Hilda of Whitby
Hilda of Whitby was born in 614, and when she was orphaned as a thirteen year old she became the guardian of her great-uncle, King Edwin of Northumbria. That same year, Edwin's entire household was baptized by St. Paulinius. Twenty years later, Hilda felt called to religious life as a nun. Under the direction of Aiden she established several monasteries, the last of which was at Whitby.
During her tenure as abbess of Whitby Hilda encouraged study of scripture, established a library and school, and presided over a double (male and female) monastery that became a great religious center of learning in the known world. She was well-known as a spiritual director for royalty and common people.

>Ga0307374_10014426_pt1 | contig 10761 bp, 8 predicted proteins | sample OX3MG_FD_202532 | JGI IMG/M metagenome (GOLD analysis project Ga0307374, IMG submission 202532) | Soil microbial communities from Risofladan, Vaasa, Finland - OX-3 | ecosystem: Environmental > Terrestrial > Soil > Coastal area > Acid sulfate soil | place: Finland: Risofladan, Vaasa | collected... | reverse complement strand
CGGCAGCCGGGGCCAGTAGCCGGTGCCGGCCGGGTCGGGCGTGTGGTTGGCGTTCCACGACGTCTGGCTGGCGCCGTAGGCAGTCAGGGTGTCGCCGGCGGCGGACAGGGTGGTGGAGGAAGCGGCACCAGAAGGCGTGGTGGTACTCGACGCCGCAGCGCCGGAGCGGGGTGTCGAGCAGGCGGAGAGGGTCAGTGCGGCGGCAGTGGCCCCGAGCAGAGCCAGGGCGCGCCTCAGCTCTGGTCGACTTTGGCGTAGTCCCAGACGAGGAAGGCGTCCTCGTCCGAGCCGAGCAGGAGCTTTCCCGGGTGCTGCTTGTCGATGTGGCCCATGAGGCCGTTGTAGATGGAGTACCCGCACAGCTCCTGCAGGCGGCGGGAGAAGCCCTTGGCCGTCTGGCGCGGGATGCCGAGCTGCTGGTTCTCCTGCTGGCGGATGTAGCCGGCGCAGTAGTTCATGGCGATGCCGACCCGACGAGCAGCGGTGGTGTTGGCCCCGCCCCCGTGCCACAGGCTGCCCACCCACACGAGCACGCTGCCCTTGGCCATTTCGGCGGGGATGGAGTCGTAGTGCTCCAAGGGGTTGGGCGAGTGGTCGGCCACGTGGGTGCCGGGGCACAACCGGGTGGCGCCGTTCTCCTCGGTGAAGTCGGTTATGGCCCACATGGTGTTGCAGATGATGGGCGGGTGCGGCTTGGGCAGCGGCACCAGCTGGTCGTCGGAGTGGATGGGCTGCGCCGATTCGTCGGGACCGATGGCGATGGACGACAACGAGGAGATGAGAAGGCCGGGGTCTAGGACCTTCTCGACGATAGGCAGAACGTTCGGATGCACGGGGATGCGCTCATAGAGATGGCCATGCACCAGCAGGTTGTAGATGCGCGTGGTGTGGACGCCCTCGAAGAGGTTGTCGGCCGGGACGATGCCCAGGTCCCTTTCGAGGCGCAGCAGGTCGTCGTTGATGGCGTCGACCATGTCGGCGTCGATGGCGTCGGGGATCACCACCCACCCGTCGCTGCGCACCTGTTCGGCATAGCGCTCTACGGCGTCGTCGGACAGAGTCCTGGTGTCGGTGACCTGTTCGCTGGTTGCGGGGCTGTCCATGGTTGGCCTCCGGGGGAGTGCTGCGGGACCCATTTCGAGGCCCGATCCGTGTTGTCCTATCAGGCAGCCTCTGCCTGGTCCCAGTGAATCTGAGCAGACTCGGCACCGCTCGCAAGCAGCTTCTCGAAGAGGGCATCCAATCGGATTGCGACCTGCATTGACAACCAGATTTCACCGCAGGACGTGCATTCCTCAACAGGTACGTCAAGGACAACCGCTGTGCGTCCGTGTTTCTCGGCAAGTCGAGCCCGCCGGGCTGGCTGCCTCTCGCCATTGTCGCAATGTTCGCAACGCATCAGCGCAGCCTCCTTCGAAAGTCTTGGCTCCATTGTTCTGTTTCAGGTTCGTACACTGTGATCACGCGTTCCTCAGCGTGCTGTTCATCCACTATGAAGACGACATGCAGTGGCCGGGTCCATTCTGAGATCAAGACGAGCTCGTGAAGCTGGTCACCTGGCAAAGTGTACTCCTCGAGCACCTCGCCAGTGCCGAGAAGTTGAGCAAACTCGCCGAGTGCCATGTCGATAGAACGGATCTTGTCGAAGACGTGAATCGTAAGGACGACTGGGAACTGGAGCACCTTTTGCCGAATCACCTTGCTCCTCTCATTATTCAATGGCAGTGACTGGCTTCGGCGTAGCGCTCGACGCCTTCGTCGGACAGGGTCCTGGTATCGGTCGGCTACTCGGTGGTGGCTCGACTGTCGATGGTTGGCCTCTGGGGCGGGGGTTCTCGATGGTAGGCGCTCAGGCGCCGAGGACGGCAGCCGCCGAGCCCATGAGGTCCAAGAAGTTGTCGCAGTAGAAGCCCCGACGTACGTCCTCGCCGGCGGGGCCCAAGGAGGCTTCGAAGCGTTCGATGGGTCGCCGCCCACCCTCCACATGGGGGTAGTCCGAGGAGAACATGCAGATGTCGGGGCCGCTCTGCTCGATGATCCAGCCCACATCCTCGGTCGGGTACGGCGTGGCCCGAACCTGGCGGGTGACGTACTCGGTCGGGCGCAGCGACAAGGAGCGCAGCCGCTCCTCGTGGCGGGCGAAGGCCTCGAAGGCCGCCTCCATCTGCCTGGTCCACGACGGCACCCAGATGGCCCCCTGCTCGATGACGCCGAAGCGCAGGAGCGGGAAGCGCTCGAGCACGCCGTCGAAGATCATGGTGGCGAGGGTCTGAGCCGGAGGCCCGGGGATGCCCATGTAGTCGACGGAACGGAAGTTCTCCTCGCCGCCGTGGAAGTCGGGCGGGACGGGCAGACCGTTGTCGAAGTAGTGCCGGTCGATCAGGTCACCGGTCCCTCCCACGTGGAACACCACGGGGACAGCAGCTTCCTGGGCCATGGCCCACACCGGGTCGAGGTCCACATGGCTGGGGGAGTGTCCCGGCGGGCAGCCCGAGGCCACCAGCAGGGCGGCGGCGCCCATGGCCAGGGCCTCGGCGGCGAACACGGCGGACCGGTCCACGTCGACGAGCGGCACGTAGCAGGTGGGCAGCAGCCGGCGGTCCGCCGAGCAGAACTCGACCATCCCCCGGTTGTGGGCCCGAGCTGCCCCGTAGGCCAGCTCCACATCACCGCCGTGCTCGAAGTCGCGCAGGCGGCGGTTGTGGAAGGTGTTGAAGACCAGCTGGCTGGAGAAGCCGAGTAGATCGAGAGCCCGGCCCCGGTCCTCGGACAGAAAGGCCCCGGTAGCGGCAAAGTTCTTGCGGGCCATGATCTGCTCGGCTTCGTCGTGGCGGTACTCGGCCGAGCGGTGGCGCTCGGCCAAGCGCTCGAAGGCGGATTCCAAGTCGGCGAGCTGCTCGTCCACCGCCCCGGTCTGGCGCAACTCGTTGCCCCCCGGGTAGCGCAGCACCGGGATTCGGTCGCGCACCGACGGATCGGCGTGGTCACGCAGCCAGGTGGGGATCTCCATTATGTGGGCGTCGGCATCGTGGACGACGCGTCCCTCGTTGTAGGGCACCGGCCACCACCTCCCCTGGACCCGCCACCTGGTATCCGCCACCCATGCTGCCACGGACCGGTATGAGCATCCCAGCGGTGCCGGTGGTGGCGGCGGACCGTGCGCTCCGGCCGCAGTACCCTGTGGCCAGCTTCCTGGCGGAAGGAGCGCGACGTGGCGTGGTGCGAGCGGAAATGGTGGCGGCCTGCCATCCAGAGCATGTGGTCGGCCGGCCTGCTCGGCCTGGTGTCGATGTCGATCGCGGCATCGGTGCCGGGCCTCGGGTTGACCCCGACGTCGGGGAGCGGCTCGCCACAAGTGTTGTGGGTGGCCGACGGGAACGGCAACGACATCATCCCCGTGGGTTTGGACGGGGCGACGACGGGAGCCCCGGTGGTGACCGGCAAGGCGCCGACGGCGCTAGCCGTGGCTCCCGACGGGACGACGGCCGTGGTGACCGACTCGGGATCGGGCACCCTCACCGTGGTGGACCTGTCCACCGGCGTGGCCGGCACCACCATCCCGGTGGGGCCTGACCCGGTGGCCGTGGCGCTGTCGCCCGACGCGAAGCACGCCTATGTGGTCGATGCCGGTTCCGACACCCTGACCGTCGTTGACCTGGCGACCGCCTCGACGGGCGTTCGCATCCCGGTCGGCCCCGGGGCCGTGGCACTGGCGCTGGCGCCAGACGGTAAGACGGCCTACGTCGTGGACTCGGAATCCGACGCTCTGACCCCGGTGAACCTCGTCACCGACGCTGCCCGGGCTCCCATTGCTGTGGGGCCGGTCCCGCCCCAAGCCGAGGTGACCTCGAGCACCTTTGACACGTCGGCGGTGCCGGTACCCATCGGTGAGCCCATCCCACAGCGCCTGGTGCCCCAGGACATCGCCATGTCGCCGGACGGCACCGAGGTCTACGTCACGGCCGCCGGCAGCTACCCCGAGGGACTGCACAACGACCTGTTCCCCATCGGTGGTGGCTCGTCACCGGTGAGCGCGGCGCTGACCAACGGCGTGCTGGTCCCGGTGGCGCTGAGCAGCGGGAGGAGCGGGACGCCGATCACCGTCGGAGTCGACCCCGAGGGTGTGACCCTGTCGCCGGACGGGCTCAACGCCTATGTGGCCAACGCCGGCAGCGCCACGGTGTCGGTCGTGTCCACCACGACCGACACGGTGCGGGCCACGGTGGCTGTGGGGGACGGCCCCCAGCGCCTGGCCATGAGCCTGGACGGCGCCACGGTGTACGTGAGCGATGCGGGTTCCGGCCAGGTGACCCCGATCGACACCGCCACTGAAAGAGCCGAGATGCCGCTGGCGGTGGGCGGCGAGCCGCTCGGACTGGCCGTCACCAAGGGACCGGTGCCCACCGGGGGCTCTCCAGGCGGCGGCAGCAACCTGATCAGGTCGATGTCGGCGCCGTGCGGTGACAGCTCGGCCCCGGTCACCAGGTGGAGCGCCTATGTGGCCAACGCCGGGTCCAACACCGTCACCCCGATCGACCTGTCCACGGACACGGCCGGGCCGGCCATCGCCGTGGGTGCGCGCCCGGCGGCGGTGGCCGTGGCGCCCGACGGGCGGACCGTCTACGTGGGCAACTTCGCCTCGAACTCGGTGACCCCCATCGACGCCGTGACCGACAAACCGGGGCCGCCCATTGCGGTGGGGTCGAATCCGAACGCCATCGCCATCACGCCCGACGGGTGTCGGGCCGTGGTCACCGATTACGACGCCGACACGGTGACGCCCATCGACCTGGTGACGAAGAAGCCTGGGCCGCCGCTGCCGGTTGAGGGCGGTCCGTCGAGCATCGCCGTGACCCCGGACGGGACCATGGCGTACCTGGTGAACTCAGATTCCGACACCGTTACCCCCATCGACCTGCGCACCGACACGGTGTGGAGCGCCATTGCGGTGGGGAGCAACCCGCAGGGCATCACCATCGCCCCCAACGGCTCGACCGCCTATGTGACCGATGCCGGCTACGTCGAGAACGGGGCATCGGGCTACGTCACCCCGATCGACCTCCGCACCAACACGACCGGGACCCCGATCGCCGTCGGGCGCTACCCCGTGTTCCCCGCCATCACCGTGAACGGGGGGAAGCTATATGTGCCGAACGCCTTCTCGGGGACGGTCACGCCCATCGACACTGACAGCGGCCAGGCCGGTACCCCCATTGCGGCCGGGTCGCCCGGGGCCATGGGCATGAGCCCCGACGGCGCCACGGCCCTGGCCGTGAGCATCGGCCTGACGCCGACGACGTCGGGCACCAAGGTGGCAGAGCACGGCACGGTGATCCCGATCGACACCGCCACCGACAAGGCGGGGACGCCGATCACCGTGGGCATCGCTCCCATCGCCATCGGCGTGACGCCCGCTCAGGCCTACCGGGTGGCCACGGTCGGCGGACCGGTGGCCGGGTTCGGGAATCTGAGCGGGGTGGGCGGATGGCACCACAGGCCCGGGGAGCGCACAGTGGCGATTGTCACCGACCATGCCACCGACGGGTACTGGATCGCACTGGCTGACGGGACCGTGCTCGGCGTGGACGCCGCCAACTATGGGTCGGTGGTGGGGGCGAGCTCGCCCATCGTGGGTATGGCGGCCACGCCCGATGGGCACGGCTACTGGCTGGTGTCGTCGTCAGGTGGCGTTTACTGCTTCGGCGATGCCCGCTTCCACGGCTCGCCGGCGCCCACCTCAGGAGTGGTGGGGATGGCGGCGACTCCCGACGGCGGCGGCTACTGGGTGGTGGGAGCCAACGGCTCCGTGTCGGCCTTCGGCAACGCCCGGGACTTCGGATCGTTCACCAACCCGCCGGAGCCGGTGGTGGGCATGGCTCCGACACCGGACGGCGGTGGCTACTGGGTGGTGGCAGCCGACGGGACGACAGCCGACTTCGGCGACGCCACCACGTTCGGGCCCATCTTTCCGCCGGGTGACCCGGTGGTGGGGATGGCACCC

The important Synod of Whitby met to decide between Celtic and Roman practices for the date of Easter, proper dress for monks, and other disputes.
She was sick for the last seven years of her life and died on November 17, 680 at the age of sixty-six. Several religious communities devoted to Saint Hilda exist today.
Image is detail of stained glass window of Hilda of Whitby in the Lady Chapel, St. Wilfrid's Church, Bognor Regis, UK.